Public Safety and Security Perception Survey in Iraq 2017
The ultimate aim of security sector reform is to enhance safety and security of people through the development of effective and accountable security institutions within a framework of rule and law. In order to inform the Government's Security Sector Reform efforts and implementation of the Security Sector Reform Programme, led by the Office of the National Security Advisor, this survey was conducted to gauge public perceptions of safety and security in Iraq. Al Nahrain Centre for Strategic Studies (ANCSS) designed and implemented the survey. This is the first public opinion survey of its kind undertaken by ANCSS and the Office of the National Security Advisor. It covers the six governorates of Baghdad, Anbar, Diyala, Erbil, Karbala and Salah al-Din in a comparative analysis.
The survey was intended to solicit views of public perceptions of personal safety and security, as well as public confidence and trust in security service providers. The survey also aimed to gather recommendations from members of the public on ways in which safety and security can be improved, as well as ways in which public confidence and trust in security service providers can be enhanced.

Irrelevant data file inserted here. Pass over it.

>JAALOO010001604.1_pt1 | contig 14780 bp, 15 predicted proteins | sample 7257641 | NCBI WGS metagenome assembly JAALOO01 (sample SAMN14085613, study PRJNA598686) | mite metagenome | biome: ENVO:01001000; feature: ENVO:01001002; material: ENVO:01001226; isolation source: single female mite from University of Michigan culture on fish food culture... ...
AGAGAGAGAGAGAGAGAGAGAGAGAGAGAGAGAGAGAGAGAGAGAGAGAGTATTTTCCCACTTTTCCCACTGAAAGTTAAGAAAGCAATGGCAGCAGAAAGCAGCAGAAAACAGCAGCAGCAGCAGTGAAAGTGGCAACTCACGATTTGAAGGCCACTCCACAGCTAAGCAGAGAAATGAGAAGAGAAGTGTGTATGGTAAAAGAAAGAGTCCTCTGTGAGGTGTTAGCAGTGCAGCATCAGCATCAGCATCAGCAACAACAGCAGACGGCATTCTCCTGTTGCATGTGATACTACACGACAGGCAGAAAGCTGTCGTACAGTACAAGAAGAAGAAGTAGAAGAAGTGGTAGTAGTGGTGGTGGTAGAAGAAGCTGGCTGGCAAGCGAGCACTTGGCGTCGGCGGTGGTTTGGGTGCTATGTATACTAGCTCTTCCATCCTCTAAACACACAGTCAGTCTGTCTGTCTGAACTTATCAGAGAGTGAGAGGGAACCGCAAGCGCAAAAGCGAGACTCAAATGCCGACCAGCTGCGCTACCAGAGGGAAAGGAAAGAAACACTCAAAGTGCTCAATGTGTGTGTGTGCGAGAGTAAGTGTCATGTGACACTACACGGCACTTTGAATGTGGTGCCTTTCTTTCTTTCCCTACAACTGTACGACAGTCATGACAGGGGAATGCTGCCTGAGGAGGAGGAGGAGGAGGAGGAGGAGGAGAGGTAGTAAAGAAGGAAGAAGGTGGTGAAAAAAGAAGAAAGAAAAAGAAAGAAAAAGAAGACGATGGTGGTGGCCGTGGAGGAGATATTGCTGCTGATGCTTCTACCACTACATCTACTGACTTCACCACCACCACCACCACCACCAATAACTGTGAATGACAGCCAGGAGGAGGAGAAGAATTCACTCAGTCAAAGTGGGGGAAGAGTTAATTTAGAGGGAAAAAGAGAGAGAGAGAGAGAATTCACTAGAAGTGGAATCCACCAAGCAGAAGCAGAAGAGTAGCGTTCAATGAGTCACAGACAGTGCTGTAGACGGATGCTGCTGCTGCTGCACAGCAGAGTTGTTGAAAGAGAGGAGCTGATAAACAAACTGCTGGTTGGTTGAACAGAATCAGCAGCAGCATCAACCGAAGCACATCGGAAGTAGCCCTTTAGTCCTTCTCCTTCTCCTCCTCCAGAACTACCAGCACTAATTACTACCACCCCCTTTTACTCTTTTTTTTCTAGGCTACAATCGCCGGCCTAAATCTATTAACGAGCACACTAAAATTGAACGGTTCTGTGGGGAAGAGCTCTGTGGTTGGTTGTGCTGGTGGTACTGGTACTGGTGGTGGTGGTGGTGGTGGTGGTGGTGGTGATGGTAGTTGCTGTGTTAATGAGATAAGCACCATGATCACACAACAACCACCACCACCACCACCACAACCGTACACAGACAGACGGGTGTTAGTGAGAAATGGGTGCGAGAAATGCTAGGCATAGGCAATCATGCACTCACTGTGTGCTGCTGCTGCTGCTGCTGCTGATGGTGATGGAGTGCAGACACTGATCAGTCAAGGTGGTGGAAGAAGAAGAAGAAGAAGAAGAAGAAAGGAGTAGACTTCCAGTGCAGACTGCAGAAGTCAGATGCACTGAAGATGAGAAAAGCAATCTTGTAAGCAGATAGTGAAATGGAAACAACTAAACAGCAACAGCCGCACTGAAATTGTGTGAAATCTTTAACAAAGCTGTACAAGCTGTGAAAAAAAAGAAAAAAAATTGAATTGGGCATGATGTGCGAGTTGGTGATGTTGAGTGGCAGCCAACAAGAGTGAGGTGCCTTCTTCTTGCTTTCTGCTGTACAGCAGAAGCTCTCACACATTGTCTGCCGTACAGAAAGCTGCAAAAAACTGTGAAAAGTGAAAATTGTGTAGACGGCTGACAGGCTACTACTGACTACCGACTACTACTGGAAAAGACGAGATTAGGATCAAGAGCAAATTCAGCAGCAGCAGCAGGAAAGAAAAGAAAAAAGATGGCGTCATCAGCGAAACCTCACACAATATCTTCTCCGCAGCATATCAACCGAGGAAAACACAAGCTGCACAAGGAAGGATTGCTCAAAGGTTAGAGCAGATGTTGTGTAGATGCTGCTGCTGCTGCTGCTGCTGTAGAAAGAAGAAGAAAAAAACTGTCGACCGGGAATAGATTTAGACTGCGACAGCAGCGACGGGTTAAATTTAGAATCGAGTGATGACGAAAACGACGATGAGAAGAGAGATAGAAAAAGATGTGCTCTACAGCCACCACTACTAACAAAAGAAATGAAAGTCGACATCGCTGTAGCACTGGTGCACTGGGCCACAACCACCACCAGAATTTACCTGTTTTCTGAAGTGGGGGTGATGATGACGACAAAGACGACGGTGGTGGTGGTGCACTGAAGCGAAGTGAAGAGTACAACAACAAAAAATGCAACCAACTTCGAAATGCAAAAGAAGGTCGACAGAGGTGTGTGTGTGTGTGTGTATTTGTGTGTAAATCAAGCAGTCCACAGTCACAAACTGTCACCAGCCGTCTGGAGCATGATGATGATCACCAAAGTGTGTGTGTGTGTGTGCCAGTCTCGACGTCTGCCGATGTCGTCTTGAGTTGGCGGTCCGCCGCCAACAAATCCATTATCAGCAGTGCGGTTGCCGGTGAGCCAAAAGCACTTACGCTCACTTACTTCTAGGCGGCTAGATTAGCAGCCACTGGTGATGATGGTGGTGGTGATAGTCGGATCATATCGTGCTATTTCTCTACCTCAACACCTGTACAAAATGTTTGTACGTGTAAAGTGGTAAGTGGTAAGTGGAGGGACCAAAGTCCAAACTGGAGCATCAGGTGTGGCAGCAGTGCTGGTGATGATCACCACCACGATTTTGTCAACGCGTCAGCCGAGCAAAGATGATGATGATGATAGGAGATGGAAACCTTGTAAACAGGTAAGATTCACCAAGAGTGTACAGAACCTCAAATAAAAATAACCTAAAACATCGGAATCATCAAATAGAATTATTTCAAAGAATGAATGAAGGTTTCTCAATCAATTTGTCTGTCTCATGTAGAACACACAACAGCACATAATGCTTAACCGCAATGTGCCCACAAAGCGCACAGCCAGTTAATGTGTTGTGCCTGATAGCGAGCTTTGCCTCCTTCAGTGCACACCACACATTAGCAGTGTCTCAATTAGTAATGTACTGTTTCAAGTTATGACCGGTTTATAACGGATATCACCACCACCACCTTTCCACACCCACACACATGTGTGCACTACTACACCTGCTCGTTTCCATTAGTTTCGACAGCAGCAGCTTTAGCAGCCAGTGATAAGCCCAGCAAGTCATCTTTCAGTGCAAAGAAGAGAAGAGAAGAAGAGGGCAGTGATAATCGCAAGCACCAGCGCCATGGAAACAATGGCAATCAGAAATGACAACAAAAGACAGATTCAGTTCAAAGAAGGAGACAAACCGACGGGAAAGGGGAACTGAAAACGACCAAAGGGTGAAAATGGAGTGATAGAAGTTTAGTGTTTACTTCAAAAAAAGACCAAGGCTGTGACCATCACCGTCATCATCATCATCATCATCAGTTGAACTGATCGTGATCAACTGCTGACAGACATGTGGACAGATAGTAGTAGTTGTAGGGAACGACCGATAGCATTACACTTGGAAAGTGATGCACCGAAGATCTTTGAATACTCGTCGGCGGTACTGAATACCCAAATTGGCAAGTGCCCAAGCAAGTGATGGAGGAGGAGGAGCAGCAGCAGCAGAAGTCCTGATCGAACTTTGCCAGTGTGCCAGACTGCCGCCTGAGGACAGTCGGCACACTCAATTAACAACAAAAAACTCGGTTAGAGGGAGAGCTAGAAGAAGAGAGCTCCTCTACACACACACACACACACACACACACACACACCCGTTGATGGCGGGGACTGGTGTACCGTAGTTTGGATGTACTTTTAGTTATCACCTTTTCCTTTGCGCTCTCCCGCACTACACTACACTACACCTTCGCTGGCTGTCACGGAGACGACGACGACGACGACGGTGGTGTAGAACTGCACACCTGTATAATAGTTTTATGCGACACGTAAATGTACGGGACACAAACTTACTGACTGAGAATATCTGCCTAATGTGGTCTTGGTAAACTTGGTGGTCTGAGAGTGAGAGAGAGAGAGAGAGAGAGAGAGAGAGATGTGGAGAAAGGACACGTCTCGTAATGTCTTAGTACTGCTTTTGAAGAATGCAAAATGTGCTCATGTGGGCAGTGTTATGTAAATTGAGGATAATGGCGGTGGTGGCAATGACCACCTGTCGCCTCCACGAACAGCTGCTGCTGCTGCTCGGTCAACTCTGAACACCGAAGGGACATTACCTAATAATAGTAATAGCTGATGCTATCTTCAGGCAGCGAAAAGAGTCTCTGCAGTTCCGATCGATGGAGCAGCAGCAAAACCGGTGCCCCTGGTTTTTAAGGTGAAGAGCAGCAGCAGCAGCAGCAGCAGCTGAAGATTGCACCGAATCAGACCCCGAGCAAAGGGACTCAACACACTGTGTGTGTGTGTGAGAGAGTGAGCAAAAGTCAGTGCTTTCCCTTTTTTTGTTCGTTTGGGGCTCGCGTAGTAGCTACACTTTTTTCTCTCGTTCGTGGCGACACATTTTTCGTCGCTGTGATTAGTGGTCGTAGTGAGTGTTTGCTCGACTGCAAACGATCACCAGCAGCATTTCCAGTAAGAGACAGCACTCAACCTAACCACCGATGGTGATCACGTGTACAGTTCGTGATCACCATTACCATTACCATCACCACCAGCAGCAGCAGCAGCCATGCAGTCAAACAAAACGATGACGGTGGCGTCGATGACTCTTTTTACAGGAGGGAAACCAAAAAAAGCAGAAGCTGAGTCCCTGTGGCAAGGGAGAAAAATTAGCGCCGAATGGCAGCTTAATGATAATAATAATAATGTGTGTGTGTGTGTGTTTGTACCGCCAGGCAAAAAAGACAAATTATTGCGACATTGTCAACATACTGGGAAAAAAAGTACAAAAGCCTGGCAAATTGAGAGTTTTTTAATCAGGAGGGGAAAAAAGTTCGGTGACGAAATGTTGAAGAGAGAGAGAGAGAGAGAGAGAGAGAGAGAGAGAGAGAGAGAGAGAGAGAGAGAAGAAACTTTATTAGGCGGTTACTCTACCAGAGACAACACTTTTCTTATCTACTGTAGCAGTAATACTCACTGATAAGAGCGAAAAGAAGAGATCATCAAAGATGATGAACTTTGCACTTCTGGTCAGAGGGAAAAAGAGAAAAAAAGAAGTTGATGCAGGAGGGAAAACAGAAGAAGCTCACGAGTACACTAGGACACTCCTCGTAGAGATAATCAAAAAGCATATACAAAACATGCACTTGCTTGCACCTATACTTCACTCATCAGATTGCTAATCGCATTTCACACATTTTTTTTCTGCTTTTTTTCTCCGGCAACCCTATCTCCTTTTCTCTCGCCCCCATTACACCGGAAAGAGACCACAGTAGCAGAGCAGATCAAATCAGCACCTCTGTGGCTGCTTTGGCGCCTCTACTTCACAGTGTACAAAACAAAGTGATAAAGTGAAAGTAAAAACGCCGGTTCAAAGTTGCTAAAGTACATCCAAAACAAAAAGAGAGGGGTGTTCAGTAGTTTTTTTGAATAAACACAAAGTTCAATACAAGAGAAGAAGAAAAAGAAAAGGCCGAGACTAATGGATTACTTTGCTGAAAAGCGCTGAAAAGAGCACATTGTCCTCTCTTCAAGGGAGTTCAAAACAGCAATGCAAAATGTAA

Data was collected from a representative sample of 1,200 community members in the six governorates, representative of men and women, rural and urban residents, and employment status.
- General perceptions of safety and security vary significantly across the six governorates of Baghdad, Anbar, Diyala, Erbil, Karbala and Salah al-Din
- In governorates where people felt relatively safe, people often attributed this sense of security to the absence of ISIL and other irregular armed groups
- The presence of a strong civilian police service (or local police) was also a key factor in why people felt safe
- Whilst the local police were considered to be the most trustworthy security service provider in most governorates, respondents in Anbar and Diyala said they trusted ISF more
- There is more work to be done to increase trust and confidence amongst women and those in rural locations, given the survey suggests they have less trust in any security service provider
- Overall, almost two-thirds of all respondents said that improved safety and security would have a high or very high impact on their well being or quality of life
- There is significant public support for improving access to security and justice, indicative of considerable work required to improve this access for all people, particularly in areas where insecurity is high